I think some of the most interesting possibilities are in the "data backbone" created by online and  digital communications. Using these as starting points for understanding behavior and use of private resources for public good, not just talking about outcome data.

7 comments:

David Lynn said...

Getting closer to measuring impact: very hard to measure outcomes/impact/causality of a single nonprofit, especially a small one; but looking a whole set (say a portfolio of grantees) may get closer to determining if the money is moving the needle, especially when mashed with civic data.

Bradford Smith said...

Lucy, is that all you could think of?

This is a really great post and the telegraphic way in which you have delineated an enormous data agenda is really powerful. I really appreciate the challenge to the field to think far beyond the narrow focus on outcomes. The only real danger I see is that donors will send the people and organizations in whom they invest on endless data collection errands without, first, deciding what it is they want and need to know. But you are really pointing to something much larger than the investor-investee relationship: more like a social ecosystem, the life blood of which is data.

Lucy Bernholz said...

Brad

Well I only had 15 minutes to write the post so I may have left some ideas out. Really though - tomorrow comes the big ideas.

Your caution is KEY - if funders use data as yet another time-sucking errand in the funding power dynamic - what a waste.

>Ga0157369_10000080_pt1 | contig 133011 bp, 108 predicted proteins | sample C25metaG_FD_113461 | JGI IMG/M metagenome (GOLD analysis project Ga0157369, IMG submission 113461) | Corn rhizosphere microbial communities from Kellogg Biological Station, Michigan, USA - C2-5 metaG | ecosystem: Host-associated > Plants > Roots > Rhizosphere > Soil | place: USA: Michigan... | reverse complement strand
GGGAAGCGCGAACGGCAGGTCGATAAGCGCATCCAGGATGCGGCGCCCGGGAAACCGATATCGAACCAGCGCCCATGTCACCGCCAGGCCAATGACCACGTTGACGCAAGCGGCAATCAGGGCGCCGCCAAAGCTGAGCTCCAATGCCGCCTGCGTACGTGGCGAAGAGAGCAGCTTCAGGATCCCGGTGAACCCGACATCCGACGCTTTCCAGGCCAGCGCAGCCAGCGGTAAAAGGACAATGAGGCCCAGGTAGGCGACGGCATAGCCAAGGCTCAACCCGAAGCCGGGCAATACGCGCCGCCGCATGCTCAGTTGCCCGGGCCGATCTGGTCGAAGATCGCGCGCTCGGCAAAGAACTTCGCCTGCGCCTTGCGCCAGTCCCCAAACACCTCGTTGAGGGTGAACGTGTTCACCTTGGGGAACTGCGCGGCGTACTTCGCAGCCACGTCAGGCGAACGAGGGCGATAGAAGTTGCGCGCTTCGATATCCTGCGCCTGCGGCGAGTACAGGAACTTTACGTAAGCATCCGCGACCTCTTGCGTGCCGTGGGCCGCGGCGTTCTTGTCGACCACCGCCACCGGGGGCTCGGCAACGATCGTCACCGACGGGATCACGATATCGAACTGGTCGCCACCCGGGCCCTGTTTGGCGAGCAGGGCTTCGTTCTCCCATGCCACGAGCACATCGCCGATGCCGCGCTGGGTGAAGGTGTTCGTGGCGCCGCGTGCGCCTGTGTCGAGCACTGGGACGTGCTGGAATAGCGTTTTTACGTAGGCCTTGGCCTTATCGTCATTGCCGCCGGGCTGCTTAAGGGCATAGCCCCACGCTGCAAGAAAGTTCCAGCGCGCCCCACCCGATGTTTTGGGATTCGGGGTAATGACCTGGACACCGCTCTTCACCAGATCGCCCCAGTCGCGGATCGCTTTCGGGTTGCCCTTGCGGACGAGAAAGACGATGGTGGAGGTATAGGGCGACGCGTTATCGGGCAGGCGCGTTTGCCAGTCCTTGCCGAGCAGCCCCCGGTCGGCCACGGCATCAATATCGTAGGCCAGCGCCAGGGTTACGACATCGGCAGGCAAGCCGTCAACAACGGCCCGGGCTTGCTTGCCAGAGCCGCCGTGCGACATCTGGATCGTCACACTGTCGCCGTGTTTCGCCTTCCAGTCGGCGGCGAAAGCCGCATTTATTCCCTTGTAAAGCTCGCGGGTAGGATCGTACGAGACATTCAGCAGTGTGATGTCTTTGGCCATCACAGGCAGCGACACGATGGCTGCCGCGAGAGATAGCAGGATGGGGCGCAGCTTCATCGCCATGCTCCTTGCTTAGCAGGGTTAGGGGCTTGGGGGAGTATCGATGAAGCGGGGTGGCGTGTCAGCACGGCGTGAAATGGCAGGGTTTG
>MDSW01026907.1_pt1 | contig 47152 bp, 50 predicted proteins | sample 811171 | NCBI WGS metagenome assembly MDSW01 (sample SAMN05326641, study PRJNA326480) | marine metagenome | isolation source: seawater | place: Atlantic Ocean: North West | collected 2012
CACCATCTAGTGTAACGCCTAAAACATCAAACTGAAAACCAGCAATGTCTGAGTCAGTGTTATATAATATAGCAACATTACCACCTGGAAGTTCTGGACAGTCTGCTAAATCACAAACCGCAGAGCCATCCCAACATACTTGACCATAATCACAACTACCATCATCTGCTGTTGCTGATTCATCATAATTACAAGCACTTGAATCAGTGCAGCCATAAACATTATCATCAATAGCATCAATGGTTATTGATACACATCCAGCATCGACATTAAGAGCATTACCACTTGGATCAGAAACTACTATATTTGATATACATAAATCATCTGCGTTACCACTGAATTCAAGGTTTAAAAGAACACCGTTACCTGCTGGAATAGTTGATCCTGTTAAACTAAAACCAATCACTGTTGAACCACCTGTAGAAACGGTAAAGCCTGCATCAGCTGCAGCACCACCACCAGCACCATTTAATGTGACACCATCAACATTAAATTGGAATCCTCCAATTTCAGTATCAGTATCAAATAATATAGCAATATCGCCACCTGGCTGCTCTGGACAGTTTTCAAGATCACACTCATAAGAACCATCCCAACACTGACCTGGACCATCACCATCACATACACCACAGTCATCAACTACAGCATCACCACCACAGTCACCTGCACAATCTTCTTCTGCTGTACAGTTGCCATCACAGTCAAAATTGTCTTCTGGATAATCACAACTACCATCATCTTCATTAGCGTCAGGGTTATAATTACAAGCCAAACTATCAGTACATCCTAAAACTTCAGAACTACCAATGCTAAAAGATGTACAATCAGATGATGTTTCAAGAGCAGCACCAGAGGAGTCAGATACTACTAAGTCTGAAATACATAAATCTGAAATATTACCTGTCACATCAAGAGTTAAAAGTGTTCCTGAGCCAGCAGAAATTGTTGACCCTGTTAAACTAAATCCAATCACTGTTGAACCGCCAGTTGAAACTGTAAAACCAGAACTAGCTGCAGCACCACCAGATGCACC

Had an interesting conversation with Washington Post reporter about all this and was also reminded of the "digital divide" nature inherent in what's possible, who can afford it, who has skills. Also very important part of developing a "data agenda" for the field.

Thanks

Lucy

Christine Egger said...

Exciting list, Lucy. Am not seeing any explicit "data derived from listening to beneficiaries" or something along those lines. The use of that kind of feedback/feedforward data -- not only evaluative, but prescriptive -- could be transformative. Might be assumed in many of the types you listed, but considering the number of stakeholder types that are called out (volunteers, organizations, donors, etc.) it seems an oversight to not call out "those on whose behalf the philanthropic action is being taken."

Lucy Bernholz said...

Christine

I am applying "hand to forehead" - thanks for noting this as an explicit addition. I agree completely -

Lucy

J. Nathan Matias said...

Hi Lucy, awesome post. Gaia Marcus from the RSA and I are developing software and social practices for network mapping and are incredibly excited about the value of making it possible to incorporate relationships into service delivery and the measured values of organisations.

http://civic.mit.edu/blog/natematias/social-mirror-tablet-tech-for-social-checkups

References:

"Power Lines" provides an overview of the RSA's thinking on networks and the Big Society: http://www.thersa.org/projects/connected-communities/power-lines

"India's HIV Orphans and Vulnerable Children" applies network analysis to assessment of regional health delivery: http://www.bu.edu/cghd/files/2012/02/IndiaOVCreport-100212-copy1.pdf



--Nathan Matias, MIT Media Lab Center for Civic Media

Jeff Stanger said...

Where are data gathered or analyzed about the issues for the purpose of educating the public and policy debate on the nature and scope of the issues philanthropy works on? Doesn't the sector spends billions of dollars a year on this sort of thing?